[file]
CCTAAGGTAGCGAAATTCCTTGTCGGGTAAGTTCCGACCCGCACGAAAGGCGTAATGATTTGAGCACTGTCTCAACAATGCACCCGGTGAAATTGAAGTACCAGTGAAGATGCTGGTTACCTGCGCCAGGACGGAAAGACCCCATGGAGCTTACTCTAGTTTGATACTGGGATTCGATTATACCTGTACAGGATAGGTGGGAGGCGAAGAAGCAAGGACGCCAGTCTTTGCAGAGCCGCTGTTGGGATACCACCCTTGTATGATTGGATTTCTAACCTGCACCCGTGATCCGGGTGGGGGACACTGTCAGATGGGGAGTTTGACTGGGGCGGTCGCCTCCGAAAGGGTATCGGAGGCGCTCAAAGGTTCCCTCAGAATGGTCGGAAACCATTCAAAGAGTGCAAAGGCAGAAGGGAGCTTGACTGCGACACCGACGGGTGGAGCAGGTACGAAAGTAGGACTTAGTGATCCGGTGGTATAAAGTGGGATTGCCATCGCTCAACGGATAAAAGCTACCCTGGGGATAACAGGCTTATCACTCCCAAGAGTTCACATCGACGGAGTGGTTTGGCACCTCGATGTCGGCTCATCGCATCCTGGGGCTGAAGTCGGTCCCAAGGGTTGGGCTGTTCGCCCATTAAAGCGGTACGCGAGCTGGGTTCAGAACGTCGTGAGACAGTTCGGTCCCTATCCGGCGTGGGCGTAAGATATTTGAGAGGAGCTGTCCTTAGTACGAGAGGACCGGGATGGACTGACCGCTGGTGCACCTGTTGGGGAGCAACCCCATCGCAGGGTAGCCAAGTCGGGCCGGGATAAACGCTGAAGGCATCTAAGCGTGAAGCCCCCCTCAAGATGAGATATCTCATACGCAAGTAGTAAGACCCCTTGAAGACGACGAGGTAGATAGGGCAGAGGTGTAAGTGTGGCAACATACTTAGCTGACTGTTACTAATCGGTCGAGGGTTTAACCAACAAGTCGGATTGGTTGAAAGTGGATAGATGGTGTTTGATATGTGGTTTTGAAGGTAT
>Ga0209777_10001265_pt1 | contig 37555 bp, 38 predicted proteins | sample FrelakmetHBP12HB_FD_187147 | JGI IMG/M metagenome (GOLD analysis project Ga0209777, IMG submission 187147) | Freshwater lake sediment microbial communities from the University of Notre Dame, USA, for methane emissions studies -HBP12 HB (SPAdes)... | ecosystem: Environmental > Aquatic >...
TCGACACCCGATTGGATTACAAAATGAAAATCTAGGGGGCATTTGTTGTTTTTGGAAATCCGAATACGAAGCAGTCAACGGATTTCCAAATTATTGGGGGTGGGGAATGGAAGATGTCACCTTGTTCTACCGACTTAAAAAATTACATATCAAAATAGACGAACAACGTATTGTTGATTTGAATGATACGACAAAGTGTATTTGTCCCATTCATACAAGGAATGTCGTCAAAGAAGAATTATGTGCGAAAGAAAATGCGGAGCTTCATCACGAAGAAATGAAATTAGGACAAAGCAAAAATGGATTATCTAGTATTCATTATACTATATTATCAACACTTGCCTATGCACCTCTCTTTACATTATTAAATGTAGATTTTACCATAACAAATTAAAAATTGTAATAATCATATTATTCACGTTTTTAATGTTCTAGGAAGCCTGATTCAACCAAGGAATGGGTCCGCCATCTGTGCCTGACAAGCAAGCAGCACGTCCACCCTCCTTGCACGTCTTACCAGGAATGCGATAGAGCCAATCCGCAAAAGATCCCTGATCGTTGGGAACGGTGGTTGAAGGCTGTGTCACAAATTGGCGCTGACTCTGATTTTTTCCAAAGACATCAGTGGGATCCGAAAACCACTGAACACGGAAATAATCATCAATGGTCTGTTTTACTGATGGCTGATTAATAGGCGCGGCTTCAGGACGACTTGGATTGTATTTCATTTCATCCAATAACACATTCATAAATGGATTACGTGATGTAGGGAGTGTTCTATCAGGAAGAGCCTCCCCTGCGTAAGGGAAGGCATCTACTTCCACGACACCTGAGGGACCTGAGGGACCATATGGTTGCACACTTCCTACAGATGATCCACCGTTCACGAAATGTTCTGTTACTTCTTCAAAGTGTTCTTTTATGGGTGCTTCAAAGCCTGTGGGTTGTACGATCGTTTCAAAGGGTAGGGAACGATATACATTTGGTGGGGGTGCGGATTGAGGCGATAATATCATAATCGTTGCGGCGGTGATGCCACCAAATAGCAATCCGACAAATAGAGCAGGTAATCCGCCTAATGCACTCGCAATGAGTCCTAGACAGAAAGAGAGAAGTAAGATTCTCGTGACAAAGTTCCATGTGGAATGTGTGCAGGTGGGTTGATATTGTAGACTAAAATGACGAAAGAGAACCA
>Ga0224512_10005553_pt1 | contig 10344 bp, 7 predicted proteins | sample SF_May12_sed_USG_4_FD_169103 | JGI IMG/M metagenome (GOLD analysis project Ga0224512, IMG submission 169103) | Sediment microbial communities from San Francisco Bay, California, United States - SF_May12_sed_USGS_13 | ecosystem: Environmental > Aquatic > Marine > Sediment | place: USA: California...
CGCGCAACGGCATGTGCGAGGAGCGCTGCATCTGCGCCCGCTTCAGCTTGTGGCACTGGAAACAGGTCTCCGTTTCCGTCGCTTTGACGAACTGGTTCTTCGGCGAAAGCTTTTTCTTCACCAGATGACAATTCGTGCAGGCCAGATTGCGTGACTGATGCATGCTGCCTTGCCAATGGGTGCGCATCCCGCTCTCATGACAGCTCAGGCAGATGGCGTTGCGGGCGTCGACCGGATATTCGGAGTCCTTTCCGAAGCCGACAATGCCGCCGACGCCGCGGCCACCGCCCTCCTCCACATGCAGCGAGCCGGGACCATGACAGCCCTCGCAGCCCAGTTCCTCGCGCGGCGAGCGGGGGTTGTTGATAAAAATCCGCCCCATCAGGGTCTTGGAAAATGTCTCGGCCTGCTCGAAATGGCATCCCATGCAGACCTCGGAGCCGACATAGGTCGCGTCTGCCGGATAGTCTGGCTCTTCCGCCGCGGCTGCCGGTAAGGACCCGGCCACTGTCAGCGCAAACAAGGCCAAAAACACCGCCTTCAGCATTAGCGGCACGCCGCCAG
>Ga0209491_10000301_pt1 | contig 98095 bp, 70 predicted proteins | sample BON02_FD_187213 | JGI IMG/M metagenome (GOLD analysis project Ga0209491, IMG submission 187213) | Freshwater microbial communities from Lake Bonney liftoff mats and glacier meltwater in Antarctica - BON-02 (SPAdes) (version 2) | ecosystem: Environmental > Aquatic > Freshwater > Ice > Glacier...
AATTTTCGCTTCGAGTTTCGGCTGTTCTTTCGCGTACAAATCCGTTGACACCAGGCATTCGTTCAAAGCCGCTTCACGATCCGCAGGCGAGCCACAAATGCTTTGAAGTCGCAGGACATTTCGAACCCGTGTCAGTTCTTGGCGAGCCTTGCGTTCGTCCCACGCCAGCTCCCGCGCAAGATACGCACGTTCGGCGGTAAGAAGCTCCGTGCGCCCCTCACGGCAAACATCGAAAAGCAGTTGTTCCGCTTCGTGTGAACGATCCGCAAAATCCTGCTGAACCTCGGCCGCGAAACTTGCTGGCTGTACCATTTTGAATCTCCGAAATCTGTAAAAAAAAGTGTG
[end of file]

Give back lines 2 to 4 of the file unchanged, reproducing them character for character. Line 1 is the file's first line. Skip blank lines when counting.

>Ga0209777_10001265_pt1 | contig 37555 bp, 38 predicted proteins | sample FrelakmetHBP12HB_FD_187147 | JGI IMG/M metagenome (GOLD analysis project Ga0209777, IMG submission 187147) | Freshwater lake sediment microbial communities from the University of Notre Dame, USA, for methane emissions studies -HBP12 HB (SPAdes)... | ecosystem: Environmental > Aquatic >...
TCGACACCCGATTGGATTACAAAATGAAAATCTAGGGGGCATTTGTTGTTTTTGGAAATCCGAATACGAAGCAGTCAACGGATTTCCAAATTATTGGGGGTGGGGAATGGAAGATGTCACCTTGTTCTACCGACTTAAAAAATTACATATCAAAATAGACGAACAACGTATTGTTGATTTGAATGATACGACAAAGTGTATTTGTCCCATTCATACAAGGAATGTCGTCAAAGAAGAATTATGTGCGAAAGAAAATGCGGAGCTTCATCACGAAGAAATGAAATTAGGACAAAGCAAAAATGGATTATCTAGTATTCATTATACTATATTATCAACACTTGCCTATGCACCTCTCTTTACATTATTAAATGTAGATTTTACCATAACAAATTAAAAATTGTAATAATCATATTATTCACGTTTTTAATGTTCTAGGAAGCCTGATTCAACCAAGGAATGGGTCCGCCATCTGTGCCTGACAAGCAAGCAGCACGTCCACCCTCCTTGCACGTCTTACCAGGAATGCGATAGAGCCAATCCGCAAAAGATCCCTGATCGTTGGGAACGGTGGTTGAAGGCTGTGTCACAAATTGGCGCTGACTCTGATTTTTTCCAAAGACATCAGTGGGATCCGAAAACCACTGAACACGGAAATAATCATCAATGGTCTGTTTTACTGATGGCTGATTAATAGGCGCGGCTTCAGGACGACTTGGATTGTATTTCATTTCATCCAATAACACATTCATAAATGGATTACGTGATGTAGGGAGTGTTCTATCAGGAAGAGCCTCCCCTGCGTAAGGGAAGGCATCTACTTCCACGACACCTGAGGGACCTGAGGGACCATATGGTTGCACACTTCCTACAGATGATCCACCGTTCACGAAATGTTCTGTTACTTCTTCAAAGTGTTCTTTTATGGGTGCTTCAAAGCCTGTGGGTTGTACGATCGTTTCAAAGGGTAGGGAACGATATACATTTGGTGGGGGTGCGGATTGAGGCGATAATATCATAATCGTTGCGGCGGTGATGCCACCAAATAGCAATCCGACAAATAGAGCAGGTAATCCGCCTAATGCACTCGCAATGAGTCCTAGACAGAAAGAGAGAAGTAAGATTCTCGTGACAAAGTTCCATGTGGAATGTGTGCAGGTGGGTTGATATTGTAGACTAAAATGACGAAAGAGAACCA
>Ga0224512_10005553_pt1 | contig 10344 bp, 7 predicted proteins | sample SF_May12_sed_USG_4_FD_169103 | JGI IMG/M metagenome (GOLD analysis project Ga0224512, IMG submission 169103) | Sediment microbial communities from San Francisco Bay, California, United States - SF_May12_sed_USGS_13 | ecosystem: Environmental > Aquatic > Marine > Sediment | place: USA: California...